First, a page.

The National Association of Latino Arts and Cultures held a community reception prior to the performance to help celebrate the opening of their new Detroit presence. UMS orchestrated performance exchange opportunities between youth mariachi singers from Mariachi Juvenil Detroit and the youth mariachis from Texas touring with Mariachi Vargas. To help prepare over 3,000 students who witnessed a colorful sold-out School Day Performance, UMS created a classroom learning guide and a Mexican Cultural Immersion for teachers — a day filled with traditional art, music, food, dancing, and more.

Youth mariachis also made special visits to two Ann Arbor elementary schools with a high percentage of students from low-income families and a large Latino population: Carpenter Elementary, and Mitchell Elementary, which works with U-M’s School of Music, Theatre & Dance’s Michigan Artist Citizen program

“The concert had students on the edges of their seats. You opened a new world for some, and you reinforced the value of mariachi to many of our English language learning students from Mexico. It spurred us to learn more about the cultures of all our students.”
Anne Marie Borders
Carpenter Elementary
Ann Arbor Public Schools
Local elementary school students with performers from Mariachi Vargas de Tecalitlán.
Local elementary school students with performers from Mariachi Vargas de Tecalitlán.


20% of UMS audience
saved over $529,000
on 17,000 tickets

In 2015, UMS and U-M students lost a great friend in Bert Askwith (LSA ’31). A true Victor for the Arts, Bert made a meaningful gift each year to provide every first- and second-year U-M undergraduate with a free ticket to a UMS performance, complete with a second ticket for a friend at just $10. Bert passed away in the spring of 2015. To continue Bert’s generosity and legacy, his daughter, Patti Askwith Kenner, renewed her father’s pledge for two years. “Bert’s Ticket,” as we affectionately call the program, will continue to inspire U-M undergraduate students new to campus with thrilling performing arts experiences.

In addition to Bert’s Ticket, UMS also simplified its ticket pricing policy for all college students. The result? During the 2015-16 season, college students made up over 20% of our audience and saved more than $529,000 on 17,000 tickets. That means one in five audience members was a college student who had the opportunity to experience the power of live performance thanks to discounted, affordable tickets.

At UMS, we believe that all U-M students deserve to connect with world-class artists as part of their Michigan experience.

“ These performances have opened up a world for me. I grew up in a poor household so I did not have the luxury to attend many cultural performances. The fact that we, as students, get discounted, often free, tickets to performances has allowed me to explore some parts of my identity.”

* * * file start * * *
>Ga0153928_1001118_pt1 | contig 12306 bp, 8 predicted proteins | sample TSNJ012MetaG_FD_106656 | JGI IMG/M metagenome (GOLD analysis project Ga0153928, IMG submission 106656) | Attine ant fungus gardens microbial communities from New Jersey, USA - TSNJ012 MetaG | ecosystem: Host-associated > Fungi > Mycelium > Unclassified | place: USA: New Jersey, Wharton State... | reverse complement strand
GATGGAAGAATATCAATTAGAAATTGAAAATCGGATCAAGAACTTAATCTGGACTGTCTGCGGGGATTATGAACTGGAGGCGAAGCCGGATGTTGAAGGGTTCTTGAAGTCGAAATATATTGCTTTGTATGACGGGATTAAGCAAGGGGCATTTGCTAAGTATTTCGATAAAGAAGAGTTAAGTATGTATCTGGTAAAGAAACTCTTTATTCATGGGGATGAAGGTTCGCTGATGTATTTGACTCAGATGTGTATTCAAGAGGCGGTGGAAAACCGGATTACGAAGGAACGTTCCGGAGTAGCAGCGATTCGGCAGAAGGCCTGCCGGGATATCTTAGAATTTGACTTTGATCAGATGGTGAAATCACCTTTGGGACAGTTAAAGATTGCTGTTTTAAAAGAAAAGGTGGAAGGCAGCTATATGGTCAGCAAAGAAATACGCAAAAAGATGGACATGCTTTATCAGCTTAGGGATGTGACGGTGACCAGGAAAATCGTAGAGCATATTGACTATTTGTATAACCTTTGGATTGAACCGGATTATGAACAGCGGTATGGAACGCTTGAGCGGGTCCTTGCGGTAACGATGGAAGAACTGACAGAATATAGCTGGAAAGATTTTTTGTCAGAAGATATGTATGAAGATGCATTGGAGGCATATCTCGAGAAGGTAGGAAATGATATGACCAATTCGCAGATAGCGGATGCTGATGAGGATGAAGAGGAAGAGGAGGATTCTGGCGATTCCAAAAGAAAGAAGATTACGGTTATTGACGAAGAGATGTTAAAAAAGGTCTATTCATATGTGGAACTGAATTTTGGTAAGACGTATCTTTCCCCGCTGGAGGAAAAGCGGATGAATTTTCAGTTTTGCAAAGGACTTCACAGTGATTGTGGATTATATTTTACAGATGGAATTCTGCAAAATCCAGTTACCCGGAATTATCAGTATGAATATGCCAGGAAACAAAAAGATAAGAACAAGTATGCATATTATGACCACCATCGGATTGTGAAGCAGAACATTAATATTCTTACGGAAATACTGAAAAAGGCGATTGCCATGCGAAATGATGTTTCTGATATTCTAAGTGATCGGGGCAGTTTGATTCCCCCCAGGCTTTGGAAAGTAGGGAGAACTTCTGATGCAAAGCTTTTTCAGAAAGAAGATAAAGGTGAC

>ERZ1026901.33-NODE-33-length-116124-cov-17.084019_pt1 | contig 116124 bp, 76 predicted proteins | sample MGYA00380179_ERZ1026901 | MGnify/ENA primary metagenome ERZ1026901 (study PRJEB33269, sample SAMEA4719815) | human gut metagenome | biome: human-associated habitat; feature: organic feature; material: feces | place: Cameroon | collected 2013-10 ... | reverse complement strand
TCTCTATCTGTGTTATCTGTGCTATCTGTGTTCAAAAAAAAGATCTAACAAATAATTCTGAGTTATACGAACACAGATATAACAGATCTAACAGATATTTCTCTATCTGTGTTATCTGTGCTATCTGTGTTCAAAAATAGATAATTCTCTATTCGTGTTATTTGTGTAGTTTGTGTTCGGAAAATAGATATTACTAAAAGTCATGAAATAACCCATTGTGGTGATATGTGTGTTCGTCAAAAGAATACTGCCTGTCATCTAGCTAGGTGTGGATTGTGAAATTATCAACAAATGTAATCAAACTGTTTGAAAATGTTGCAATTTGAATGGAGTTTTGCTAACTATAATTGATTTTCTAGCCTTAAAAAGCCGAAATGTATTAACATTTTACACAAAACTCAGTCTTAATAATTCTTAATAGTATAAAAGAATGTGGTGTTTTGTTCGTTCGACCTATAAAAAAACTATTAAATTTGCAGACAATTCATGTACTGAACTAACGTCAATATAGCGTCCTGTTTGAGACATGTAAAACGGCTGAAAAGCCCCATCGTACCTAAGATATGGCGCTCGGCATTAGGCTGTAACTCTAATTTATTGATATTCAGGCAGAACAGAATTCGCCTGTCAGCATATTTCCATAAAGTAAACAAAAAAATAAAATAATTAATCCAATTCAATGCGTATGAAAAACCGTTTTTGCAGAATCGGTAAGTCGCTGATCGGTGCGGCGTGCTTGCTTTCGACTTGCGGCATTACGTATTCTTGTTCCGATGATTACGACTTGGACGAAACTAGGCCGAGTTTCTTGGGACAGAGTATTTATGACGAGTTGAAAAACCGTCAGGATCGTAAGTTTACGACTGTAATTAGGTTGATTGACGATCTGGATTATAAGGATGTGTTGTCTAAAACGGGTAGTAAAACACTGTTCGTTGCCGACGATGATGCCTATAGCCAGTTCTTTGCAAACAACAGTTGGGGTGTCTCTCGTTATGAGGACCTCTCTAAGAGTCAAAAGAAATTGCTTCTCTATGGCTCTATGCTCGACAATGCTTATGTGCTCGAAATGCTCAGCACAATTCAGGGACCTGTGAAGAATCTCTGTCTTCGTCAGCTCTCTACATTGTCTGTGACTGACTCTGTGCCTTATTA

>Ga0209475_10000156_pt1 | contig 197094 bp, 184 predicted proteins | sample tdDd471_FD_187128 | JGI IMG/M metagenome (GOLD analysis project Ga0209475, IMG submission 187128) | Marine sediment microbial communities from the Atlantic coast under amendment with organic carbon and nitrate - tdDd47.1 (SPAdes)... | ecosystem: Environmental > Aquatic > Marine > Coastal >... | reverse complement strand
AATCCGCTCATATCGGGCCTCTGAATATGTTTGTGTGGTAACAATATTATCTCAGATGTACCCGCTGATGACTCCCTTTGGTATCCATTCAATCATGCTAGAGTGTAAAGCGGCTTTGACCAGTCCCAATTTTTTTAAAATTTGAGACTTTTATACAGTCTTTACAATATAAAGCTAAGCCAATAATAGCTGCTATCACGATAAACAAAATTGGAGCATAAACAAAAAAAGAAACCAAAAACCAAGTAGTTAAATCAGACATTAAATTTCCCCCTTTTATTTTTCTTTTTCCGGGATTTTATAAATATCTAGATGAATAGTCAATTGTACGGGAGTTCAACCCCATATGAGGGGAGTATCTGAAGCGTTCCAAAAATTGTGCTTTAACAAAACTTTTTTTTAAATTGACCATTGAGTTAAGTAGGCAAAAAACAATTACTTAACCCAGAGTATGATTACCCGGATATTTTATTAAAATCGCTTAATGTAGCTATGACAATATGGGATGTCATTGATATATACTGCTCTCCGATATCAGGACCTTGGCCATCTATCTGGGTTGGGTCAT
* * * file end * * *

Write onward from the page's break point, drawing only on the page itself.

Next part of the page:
U-M Student from 2016
UMS Survey
U-M Students

Engaged Learning
through the Arts


Thanks to our generous donors, the impact of UMS ripples far beyond the actual performances. Some artists come for extended educational residencies, holding masterclasses and workshops for U-M students, local K-12 students, and community members. Some artists take on U-M students as interns.

Students from area schools streaming into Hill Auditorium for daytime performances may have already studied an artist’s work, tried their own hand at similar creations, or even met the artists at pre- and post- performance workshops in schools.

Visiting artists share their insights in Q&A sessions and our “Night School” series. And dancers from professional companies lead free “You Can Dance” workshops open to anyone in our community.

The world-class artists UMS brings to town may turn up almost anywhere in southeast Michigan — encouraging dreams, hands-on learning, and those special moments when a creative experience can transform a life.



At UMS, we work to make the performing arts an integral part of the academic experience for all students, working in partnership across multiple disciplines to bring different perspectives into focus.

In 2015, UMS launched a three-year partnership with the New York Philharmonic (NYP), part of our commitment to five years of orchestral residencies. During their fall visit, generously funded by Eugene M. Grant (LSA ’38), NYP orchestra members and leadership participated in dozens of educational activities across campus and our community. Among the more unexpected and innovative UMS partners: the Ross School of Business, the School of Information, University Hospital, and the Michigan Marching Band. In all, over 2,500 students from U-M, other area colleges, and three Ann Arbor high schools participated in masterclasses, side-by-side concerts with NYP musicians, and conductor visits to orchestral and choral ensembles.

Of particular note: a Sunday performance where the NYP provided live accompaniment to the iconic 1954 Academy Award winning film On the Waterfront, and a memorable halftime performance at the Big House where NYP Conductor Alan Gilbert and 18 NYP brass players joined the Michigan Marching Band to play for a crowd of over 110,000.


3 Performances
at Hill

One Memorable

New York Philharmonic On the Waterfront.
New York Philharmonic On the Waterfront

21st Century

Beginning in 2013, UMS and the U-M School of Music, Theatre & Dance (SMTD) launched the 21st Century Artist Internship program, which received seed funding for its first three years from the Third Century Initiative at U-M. Through this program, students are placed with an artistic ensemble for a six-week summer internship and receive a stipend to defray costs. They then return to campus in the fall to serve as resident experts for the ensemble they visited.